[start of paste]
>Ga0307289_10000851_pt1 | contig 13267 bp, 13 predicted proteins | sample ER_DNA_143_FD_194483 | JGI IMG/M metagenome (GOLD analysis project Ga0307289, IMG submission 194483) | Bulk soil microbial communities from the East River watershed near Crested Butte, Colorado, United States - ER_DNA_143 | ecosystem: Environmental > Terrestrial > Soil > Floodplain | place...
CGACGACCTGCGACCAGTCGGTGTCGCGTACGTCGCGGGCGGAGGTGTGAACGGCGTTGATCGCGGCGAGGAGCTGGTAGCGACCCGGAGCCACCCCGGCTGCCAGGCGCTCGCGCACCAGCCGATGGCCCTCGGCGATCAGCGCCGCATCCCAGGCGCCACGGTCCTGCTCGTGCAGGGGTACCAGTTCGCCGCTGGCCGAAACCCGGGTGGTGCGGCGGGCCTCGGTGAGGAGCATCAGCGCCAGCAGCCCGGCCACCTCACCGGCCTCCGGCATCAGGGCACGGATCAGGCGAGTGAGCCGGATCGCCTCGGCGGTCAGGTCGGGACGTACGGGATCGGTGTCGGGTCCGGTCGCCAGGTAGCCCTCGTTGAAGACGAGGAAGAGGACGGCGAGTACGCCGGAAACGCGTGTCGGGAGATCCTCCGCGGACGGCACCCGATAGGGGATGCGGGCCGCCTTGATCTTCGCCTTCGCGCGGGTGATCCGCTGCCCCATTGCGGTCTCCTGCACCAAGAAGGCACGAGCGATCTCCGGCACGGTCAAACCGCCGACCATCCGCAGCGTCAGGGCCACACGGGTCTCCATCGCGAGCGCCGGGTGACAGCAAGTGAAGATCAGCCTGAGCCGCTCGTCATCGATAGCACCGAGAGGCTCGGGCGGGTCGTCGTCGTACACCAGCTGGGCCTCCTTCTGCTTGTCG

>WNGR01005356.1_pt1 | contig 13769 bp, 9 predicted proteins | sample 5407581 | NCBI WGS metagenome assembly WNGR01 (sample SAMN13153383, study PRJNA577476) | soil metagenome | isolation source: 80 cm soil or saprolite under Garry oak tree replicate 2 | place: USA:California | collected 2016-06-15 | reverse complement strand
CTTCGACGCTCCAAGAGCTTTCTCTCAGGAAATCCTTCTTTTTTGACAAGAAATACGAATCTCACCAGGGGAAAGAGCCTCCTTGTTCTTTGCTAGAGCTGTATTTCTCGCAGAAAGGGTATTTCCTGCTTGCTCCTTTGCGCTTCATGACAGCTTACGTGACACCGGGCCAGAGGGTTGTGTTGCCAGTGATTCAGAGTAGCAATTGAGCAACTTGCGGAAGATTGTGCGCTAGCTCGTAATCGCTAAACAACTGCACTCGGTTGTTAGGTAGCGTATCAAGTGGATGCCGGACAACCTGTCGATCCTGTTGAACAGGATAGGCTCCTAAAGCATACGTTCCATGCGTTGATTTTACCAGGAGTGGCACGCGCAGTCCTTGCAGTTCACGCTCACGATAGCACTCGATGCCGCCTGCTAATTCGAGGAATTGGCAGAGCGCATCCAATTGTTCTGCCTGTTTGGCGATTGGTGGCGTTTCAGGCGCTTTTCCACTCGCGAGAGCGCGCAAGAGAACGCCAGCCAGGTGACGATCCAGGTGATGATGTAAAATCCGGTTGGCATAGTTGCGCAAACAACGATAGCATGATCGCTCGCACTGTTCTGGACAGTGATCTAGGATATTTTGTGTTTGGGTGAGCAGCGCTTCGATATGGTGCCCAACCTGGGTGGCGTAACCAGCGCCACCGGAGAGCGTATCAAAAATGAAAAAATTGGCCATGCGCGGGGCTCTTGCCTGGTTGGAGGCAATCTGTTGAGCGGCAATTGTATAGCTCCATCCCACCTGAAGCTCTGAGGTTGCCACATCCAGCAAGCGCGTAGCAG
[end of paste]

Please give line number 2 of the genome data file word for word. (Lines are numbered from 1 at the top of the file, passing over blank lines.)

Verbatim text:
CGACGACCTGCGACCAGTCGGTGTCGCGTACGTCGCGGGCGGAGGTGTGAACGGCGTTGATCGCGGCGAGGAGCTGGTAGCGACCCGGAGCCACCCCGGCTGCCAGGCGCTCGCGCACCAGCCGATGGCCCTCGGCGATCAGCGCCGCATCCCAGGCGCCACGGTCCTGCTCGTGCAGGGGTACCAGTTCGCCGCTGGCCGAAACCCGGGTGGTGCGGCGGGCCTCGGTGAGGAGCATCAGCGCCAGCAGCCCGGCCACCTCACCGGCCTCCGGCATCAGGGCACGGATCAGGCGAGTGAGCCGGATCGCCTCGGCGGTCAGGTCGGGACGTACGGGATCGGTGTCGGGTCCGGTCGCCAGGTAGCCCTCGTTGAAGACGAGGAAGAGGACGGCGAGTACGCCGGAAACGCGTGTCGGGAGATCCTCCGCGGACGGCACCCGATAGGGGATGCGGGCCGCCTTGATCTTCGCCTTCGCGCGGGTGATCCGCTGCCCCATTGCGGTCTCCTGCACCAAGAAGGCACGAGCGATCTCCGGCACGGTCAAACCGCCGACCATCCGCAGCGTCAGGGCCACACGGGTCTCCATCGCGAGCGCCGGGTGACAGCAAGTGAAGATCAGCCTGAGCCGCTCGTCATCGATAGCACCGAGAGGCTCGGGCGGGTCGTCGTCGTACACCAGCTGGGCCTCCTTCTGCTTGTCG